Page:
administration of capital punishment and correct all injustices found
A few disturbing facts about the administration of the death penalty in
- More than 40 % of people on death row are African American , although
African Americans are only about 12 % of the population in Texas.
- The Dallas Morning News, one of the nation's most conservative
newspapers, has called for a moratorium on the death penalty.
- The Houston Chronicle reported on Nov. 19, 2005 that Ruben Cantu, who
was executed in Texas in 1993, was probably innocent.
- The average Texas capital case costs $2.3 million - about three times
what we spend to keep someone locked up for 40 years in highest security.
- The death penalty is a punishment, in practice, reserved for the poor
and/or incompetent. We have even executed a mentally retarded person in
the state of Texas.
Aug. 9 Hearing Set for Death Row Inmate
A man who is facing the death penalty in the killing of a police officer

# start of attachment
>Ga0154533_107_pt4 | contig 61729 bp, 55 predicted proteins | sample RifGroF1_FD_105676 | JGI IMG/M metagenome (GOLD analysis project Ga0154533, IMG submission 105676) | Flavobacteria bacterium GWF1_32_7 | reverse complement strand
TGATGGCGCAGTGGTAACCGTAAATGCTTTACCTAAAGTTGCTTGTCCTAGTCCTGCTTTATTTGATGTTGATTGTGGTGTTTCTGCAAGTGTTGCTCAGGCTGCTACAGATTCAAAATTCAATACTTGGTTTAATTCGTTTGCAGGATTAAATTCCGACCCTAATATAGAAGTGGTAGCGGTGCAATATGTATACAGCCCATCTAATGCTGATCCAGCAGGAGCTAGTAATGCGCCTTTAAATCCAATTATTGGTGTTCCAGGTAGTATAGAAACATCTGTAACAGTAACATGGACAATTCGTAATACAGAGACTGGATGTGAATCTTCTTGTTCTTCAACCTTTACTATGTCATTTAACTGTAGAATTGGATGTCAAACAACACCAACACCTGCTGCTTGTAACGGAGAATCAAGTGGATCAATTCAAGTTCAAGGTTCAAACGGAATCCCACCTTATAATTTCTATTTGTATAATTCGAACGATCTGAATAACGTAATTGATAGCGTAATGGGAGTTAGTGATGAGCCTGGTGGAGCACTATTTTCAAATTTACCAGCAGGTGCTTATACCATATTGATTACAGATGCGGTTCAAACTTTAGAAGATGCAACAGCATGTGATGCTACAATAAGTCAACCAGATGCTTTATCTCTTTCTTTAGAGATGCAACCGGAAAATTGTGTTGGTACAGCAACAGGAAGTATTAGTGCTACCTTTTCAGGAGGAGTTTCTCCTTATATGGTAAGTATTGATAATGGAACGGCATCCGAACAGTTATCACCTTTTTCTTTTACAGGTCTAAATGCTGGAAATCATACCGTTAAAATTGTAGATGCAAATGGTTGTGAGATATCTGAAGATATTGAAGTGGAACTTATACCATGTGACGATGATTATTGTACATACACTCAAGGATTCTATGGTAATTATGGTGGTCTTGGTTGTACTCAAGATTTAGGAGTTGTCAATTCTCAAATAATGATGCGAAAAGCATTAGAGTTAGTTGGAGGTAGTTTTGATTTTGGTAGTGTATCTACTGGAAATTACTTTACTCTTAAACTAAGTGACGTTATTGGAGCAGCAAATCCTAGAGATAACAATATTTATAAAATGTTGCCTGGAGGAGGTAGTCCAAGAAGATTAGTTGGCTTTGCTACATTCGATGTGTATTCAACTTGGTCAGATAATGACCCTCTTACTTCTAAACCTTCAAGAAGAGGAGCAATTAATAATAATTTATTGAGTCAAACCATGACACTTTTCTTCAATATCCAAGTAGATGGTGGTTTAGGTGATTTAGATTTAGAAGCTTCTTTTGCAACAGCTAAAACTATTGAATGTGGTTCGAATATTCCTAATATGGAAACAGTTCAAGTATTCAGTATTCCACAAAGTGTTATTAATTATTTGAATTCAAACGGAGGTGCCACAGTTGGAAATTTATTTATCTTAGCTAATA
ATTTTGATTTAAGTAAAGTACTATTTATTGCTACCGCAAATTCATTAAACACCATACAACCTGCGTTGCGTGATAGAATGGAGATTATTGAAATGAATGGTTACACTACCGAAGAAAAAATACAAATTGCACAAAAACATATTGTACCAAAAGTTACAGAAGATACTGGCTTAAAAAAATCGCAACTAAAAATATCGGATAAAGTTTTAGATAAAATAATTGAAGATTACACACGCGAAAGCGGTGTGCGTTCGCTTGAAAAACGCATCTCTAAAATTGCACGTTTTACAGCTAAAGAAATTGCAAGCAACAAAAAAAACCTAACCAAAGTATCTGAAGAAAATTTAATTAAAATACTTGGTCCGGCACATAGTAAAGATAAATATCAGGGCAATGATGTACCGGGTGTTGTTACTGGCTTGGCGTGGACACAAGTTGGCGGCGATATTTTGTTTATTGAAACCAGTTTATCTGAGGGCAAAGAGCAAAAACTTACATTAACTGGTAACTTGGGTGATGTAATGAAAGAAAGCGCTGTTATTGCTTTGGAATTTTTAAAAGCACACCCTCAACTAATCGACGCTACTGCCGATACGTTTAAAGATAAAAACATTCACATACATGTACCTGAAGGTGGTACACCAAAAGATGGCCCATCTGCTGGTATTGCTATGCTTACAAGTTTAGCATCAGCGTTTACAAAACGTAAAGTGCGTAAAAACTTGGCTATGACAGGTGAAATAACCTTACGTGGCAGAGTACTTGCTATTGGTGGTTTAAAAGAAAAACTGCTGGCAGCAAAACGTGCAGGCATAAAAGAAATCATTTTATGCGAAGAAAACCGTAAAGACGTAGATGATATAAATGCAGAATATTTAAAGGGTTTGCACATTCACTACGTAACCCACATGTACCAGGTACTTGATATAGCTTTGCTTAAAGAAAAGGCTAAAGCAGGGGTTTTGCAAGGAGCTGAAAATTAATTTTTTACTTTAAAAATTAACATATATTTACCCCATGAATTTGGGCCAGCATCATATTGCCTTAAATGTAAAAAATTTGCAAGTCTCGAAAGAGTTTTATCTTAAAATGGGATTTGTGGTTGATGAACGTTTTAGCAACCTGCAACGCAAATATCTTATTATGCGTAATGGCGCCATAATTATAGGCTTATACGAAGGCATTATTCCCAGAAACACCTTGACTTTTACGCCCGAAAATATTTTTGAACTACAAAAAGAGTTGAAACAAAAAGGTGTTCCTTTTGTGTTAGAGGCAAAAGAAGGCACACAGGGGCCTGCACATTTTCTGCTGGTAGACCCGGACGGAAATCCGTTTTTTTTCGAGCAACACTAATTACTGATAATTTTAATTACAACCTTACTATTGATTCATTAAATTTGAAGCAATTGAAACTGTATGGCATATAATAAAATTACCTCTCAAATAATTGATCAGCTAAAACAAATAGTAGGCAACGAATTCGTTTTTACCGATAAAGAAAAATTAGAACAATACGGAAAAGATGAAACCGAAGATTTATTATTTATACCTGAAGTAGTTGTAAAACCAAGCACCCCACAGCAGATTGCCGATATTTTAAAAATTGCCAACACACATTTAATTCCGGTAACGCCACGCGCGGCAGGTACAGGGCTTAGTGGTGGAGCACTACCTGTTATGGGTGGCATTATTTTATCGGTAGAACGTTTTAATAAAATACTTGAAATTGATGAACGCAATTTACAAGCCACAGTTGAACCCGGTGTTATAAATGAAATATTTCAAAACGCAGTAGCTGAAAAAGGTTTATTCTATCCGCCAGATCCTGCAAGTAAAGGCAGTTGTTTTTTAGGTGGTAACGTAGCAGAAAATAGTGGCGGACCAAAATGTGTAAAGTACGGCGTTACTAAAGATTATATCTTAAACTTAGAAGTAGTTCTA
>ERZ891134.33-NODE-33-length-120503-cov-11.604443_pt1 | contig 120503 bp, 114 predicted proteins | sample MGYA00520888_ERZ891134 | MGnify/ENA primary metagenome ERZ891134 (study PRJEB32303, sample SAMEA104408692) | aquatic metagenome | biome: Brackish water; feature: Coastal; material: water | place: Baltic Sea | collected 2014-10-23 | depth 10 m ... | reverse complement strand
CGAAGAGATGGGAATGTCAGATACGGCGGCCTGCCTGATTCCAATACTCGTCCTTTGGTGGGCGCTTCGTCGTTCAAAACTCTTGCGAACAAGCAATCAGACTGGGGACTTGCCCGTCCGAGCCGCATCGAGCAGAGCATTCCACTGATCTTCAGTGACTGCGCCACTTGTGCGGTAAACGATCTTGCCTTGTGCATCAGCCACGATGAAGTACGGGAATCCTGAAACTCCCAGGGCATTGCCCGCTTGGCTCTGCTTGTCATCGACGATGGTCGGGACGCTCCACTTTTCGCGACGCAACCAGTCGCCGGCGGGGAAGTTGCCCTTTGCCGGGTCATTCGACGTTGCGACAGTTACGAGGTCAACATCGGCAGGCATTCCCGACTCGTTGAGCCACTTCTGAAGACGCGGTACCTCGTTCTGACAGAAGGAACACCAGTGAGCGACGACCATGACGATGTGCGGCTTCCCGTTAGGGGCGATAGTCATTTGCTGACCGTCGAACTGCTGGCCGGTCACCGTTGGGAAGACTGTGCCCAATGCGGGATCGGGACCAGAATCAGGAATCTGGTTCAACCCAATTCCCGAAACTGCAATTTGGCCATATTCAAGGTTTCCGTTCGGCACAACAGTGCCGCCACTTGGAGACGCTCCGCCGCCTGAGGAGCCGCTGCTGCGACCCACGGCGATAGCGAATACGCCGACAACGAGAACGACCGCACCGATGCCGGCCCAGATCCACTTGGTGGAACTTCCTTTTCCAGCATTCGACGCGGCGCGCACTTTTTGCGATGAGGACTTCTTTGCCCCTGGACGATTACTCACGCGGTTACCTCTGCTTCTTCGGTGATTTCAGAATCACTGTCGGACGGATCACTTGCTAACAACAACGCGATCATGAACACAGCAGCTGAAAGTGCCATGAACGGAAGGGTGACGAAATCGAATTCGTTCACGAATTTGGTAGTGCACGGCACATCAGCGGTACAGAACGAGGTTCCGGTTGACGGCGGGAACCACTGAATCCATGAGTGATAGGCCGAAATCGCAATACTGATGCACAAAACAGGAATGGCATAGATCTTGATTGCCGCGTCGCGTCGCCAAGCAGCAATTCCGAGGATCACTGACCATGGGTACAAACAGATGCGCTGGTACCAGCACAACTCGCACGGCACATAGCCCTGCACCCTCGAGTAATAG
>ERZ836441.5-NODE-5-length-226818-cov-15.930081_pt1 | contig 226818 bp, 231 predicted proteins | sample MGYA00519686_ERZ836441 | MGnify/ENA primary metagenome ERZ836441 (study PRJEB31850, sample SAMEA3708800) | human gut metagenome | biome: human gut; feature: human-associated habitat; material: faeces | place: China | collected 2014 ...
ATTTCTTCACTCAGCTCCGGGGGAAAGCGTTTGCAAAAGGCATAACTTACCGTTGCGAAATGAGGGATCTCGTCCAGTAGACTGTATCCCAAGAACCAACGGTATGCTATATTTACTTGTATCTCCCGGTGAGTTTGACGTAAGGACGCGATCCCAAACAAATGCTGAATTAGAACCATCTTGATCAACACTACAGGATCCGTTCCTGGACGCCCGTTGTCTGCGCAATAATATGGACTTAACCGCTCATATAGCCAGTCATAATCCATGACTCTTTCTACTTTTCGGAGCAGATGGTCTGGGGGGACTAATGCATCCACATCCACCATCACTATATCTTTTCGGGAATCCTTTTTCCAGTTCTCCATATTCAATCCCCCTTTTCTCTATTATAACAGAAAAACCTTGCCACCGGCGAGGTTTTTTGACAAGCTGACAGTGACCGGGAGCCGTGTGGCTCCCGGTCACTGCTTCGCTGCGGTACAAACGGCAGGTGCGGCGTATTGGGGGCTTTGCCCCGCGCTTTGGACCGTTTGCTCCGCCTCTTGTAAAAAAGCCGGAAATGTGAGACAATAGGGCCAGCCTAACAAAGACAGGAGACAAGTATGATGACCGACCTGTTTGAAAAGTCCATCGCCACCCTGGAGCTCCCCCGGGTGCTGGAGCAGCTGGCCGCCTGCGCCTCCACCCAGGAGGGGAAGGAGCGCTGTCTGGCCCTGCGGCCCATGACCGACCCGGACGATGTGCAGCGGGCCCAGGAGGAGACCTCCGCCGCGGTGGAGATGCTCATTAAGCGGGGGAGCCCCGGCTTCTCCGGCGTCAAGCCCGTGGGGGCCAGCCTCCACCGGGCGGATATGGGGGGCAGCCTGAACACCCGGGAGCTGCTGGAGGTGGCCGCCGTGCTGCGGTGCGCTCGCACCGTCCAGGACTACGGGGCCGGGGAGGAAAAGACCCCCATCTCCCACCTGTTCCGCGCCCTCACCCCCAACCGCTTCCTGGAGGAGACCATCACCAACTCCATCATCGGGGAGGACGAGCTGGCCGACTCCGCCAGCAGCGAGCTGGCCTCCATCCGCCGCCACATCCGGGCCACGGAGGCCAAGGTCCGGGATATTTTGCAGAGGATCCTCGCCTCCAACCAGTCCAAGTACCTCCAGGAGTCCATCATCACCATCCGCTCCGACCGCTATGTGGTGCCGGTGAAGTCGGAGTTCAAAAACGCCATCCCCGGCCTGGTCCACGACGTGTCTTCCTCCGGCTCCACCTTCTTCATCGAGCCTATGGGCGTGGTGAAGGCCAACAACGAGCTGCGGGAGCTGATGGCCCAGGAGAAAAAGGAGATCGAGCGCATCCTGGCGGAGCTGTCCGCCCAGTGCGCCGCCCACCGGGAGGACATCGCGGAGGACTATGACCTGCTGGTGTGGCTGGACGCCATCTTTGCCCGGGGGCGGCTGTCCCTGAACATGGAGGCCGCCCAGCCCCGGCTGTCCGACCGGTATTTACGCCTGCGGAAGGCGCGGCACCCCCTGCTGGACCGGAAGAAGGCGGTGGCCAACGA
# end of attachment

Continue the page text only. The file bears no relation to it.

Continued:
will be able to make another bid for clemency next month.
The state Board of Pardons and Paroles will hold a hearing August 9 in the
case of Troy Anthony Davis, who was convicted of killing a Savannah police
During the hearing, the board will hear from witnesses in the case --
including some who have recanted testimony used to convict Davis. Others
have come forward with information about another possible shooter.
One of Davis' lawyers -- Jason Ewart -- said the August 9 date is "a
little quick." But he said his legal team is trying to get as many
witnesses as it can.
Davis,38, was convicted of killing Savannah police officer Mark MacPhail,
who was shot twice after he rushed to help a homeless man who had been
assaulted. The 1989 shooting happened in a Burger King parking lot next to
a bus station where the MacPhail, 27, worked off-duty as a security guard.
Davis' lawyers said seven witnesses have recanted or contradicted their
testimony that they saw Davis shoot the officer, saw him assault the
homeless man or heard Davis confess to the killing.
Davis was scheduled to be executed last week. But the day before the
scheduled execution, he was granted a stay of execution of up to 90 days.
(source: The Associated Press)
A hood doesn't mask our failures
Given the latest in our off-again on-again death penalty, here's a
question from left field:
Why does the person carrying out the absolute punishment get his identity